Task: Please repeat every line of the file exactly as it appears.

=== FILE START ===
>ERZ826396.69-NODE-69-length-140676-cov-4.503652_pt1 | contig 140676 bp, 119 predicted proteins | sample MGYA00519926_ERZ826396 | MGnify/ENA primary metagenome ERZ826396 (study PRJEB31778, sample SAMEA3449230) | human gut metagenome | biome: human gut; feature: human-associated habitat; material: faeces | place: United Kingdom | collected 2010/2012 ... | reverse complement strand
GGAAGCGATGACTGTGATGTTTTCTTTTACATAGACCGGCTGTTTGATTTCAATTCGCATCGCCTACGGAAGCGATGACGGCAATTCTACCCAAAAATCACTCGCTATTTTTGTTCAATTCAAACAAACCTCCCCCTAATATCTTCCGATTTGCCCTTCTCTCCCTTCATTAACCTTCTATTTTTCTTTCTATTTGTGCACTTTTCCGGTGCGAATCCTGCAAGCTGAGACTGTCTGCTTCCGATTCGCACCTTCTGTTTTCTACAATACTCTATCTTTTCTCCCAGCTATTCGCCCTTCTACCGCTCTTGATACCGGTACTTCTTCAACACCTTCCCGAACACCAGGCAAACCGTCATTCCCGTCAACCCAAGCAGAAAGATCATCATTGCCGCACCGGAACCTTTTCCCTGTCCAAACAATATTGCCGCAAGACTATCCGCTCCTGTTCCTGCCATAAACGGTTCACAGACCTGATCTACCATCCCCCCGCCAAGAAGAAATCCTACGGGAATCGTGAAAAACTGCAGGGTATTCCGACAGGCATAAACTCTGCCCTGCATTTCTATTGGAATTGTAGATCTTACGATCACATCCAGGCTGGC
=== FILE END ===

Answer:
>ERZ826396.69-NODE-69-length-140676-cov-4.503652_pt1 | contig 140676 bp, 119 predicted proteins | sample MGYA00519926_ERZ826396 | MGnify/ENA primary metagenome ERZ826396 (study PRJEB31778, sample SAMEA3449230) | human gut metagenome | biome: human gut; feature: human-associated habitat; material: faeces | place: United Kingdom | collected 2010/2012 ... | reverse complement strand
GGAAGCGATGACTGTGATGTTTTCTTTTACATAGACCGGCTGTTTGATTTCAATTCGCATCGCCTACGGAAGCGATGACGGCAATTCTACCCAAAAATCACTCGCTATTTTTGTTCAATTCAAACAAACCTCCCCCTAATATCTTCCGATTTGCCCTTCTCTCCCTTCATTAACCTTCTATTTTTCTTTCTATTTGTGCACTTTTCCGGTGCGAATCCTGCAAGCTGAGACTGTCTGCTTCCGATTCGCACCTTCTGTTTTCTACAATACTCTATCTTTTCTCCCAGCTATTCGCCCTTCTACCGCTCTTGATACCGGTACTTCTTCAACACCTTCCCGAACACCAGGCAAACCGTCATTCCCGTCAACCCAAGCAGAAAGATCATCATTGCCGCACCGGAACCTTTTCCCTGTCCAAACAATATTGCCGCAAGACTATCCGCTCCTGTTCCTGCCATAAACGGTTCACAGACCTGATCTACCATCCCCCCGCCAAGAAGAAATCCTACGGGAATCGTGAAAAACTGCAGGGTATTCCGACAGGCATAAACTCTGCCCTGCATTTCTATTGGAATTGTAGATCTTACGATCACATCCAGGCTGGC